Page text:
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to not want to have more or less the same phone conversation for up to an hour every week with my Mum?

(211 Posts)
bibbitybobbityyhat Sun 08-Jan-17 13:35:09

I can do it once a fortnight, but not every week!

I pick the phone up when she rings because she's very old and lives alone. But lately she has taken to phoning more often "for a chat". She did it today and said "have you got a minute for a quick chat about dd's birthday?" so, although I was right in the middle of something, I said ok, thought she wanted to maybe check on what present I'd bought for dd on her behalf (which we'd had a fairly long conversation about last Sunday). But then it just morphs into yet another conversation about how dreary January is, how her various friends and neighbours and their ailments are etc. Although I'd say to her dh was at work all weekend and therefore I had lots to do at home, she just can't keep it down to a quick 10 or 15 minutes sad.

So I had to say "look Mum, I've got to go" and now I feel bad! But is it bad? I spoke to her briefly on the 31st (she said she'd been trying to get hold of me but hadn't left a message on the answerphone) for an hour on the 1st and will speak to her again when she rings to speak to dd on her birthday this week.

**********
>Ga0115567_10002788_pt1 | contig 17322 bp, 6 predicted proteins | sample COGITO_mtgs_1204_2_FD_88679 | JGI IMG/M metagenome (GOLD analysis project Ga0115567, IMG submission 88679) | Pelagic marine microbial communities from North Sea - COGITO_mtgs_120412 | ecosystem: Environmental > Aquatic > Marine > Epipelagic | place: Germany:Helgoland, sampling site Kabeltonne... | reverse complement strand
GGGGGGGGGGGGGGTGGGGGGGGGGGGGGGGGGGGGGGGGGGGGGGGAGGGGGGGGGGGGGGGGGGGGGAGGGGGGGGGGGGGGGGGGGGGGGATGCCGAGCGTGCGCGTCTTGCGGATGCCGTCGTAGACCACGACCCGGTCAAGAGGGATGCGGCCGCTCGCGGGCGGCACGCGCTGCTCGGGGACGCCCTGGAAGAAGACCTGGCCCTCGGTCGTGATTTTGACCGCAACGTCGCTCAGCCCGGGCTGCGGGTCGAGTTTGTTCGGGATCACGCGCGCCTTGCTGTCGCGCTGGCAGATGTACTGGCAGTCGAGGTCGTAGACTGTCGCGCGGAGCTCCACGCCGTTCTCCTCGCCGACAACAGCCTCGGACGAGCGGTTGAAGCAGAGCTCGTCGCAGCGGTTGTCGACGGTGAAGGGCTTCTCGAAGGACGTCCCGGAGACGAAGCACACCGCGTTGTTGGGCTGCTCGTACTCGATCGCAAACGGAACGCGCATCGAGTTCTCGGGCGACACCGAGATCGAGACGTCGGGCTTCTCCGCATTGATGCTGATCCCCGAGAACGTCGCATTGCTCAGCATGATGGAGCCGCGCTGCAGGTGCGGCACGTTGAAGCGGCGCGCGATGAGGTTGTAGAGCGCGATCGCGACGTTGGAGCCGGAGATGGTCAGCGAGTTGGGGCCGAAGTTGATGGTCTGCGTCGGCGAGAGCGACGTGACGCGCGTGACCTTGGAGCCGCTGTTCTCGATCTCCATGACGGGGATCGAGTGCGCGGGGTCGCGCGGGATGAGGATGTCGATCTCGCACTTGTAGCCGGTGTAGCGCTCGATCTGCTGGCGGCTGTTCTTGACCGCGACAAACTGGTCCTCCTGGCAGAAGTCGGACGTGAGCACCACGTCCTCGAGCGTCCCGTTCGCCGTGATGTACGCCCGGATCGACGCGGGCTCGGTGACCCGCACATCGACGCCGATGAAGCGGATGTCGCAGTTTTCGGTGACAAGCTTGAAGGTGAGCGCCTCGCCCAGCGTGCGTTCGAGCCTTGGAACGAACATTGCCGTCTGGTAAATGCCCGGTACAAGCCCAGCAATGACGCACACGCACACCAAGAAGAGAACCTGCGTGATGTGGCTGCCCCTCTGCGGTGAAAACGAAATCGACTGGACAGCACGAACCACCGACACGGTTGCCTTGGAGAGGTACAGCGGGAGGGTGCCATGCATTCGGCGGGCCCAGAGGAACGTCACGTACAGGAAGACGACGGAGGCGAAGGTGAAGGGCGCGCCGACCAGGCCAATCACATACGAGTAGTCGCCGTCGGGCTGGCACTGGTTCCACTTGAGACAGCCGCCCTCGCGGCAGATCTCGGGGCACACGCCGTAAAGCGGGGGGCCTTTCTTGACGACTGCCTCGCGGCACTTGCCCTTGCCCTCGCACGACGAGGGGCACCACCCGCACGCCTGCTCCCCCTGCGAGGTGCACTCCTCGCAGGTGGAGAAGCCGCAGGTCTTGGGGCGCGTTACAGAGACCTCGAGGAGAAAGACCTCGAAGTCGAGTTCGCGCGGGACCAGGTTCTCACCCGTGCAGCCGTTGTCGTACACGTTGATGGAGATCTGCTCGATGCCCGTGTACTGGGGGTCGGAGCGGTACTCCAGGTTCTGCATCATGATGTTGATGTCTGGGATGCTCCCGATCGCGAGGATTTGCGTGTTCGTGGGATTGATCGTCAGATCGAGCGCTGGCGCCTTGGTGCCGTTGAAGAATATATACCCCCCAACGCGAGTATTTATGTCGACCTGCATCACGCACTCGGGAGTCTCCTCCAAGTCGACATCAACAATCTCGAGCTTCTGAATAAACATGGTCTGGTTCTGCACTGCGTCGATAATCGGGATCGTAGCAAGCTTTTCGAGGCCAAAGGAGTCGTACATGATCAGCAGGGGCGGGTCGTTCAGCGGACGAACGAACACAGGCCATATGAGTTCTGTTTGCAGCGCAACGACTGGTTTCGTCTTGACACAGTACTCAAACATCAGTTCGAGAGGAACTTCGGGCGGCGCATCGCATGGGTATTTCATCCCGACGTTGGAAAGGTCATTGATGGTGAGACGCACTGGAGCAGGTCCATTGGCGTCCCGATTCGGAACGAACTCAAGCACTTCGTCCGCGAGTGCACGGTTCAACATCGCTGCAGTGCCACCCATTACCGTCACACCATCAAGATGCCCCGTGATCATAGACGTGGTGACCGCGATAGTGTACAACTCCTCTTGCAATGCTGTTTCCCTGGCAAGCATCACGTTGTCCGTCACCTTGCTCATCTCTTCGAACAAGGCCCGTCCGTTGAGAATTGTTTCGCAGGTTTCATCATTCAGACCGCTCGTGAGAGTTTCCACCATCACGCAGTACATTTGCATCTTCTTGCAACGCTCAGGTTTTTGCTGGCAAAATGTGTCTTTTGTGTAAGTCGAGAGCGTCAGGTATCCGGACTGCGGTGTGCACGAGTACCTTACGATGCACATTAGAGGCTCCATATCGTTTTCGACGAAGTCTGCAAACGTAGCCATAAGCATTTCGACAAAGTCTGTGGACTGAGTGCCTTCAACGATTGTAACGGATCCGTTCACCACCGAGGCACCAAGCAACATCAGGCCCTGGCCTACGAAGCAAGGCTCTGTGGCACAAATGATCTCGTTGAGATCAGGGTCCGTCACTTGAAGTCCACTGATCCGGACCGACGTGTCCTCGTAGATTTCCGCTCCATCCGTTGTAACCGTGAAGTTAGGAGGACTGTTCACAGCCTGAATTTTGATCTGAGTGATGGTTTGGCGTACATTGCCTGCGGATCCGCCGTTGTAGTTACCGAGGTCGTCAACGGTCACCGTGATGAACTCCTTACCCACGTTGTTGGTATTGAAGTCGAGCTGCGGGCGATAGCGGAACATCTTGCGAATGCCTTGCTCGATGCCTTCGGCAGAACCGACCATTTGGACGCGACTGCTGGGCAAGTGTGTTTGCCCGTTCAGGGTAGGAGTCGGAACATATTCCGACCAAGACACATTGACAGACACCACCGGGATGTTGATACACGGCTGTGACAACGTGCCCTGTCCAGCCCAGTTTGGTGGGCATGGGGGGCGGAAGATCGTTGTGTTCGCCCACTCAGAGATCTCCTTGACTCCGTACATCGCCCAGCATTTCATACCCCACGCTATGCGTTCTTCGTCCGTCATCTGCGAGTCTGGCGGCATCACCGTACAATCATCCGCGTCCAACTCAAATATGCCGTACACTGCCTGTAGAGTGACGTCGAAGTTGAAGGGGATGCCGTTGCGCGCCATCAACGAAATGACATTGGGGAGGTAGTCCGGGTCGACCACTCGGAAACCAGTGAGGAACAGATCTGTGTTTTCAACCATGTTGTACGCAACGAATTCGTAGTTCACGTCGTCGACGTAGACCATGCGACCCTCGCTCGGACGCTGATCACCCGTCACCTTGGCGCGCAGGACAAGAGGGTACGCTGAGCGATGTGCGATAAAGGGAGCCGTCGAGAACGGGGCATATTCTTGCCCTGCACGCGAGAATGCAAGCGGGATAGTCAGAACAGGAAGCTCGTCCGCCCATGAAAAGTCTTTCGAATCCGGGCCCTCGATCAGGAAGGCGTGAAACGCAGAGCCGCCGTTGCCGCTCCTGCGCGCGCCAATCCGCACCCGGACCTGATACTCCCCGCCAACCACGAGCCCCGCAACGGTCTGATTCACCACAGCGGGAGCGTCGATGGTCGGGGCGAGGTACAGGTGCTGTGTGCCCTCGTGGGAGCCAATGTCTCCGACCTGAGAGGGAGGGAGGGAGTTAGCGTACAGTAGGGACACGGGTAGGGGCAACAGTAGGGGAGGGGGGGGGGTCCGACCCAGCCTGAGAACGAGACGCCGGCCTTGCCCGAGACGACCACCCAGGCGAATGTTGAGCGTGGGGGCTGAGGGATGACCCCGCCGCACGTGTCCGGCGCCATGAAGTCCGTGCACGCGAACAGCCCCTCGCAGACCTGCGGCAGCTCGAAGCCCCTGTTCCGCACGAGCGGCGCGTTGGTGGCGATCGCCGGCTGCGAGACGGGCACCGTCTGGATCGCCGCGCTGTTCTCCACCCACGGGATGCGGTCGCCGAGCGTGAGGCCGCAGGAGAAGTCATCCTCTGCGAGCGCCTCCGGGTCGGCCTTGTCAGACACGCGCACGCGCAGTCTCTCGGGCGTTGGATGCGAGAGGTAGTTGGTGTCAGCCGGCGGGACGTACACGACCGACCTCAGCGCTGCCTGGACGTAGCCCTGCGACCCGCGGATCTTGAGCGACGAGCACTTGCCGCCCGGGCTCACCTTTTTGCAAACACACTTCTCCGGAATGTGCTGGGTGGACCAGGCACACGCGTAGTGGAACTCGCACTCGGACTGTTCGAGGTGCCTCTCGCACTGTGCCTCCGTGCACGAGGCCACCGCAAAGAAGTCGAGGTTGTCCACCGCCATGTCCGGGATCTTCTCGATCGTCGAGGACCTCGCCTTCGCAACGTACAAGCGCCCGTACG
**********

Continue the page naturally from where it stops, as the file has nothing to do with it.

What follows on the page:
I find it irritating!!

SnatchedPencil Sun 08-Jan-17 13:40:10

Try to think of material that you will be able to use in advance. She sounds lonely and wants to talk to you. She uses the same topics repeatedly because neither of you has anything to say, so try to think of things that you will be able to say, before the call.

It's not unreasonable to ask her to call you back at a different time, just make time for her later in the day and speak to her then.

MarsBarsAreShrinking Sun 08-Jan-17 13:40:32

Aww, sorry but I think YABU. You said yourself she is "very old and lives alone"... sad

I don't think once a week is excessive at all to be honest, for a phone call. I speak to my mum most days (and she still has my dad for company) and am happy to as, well... without stating the obvious... she won't be around for ever.

ThomasRichard Sun 08-Jan-17 13:42:46

How about scheduling a weekly call with her at a time when you know you'll be able to have an hour free? Does she have email access? Could you email her a line or two every other day so that she's pre-prepped with interesting subjects to talk about during the call?

BertrandRussell Sun 08-Jan-17 13:43:22

You can not want to.

But, unless there is more history here, you would be an utter arsehole not to.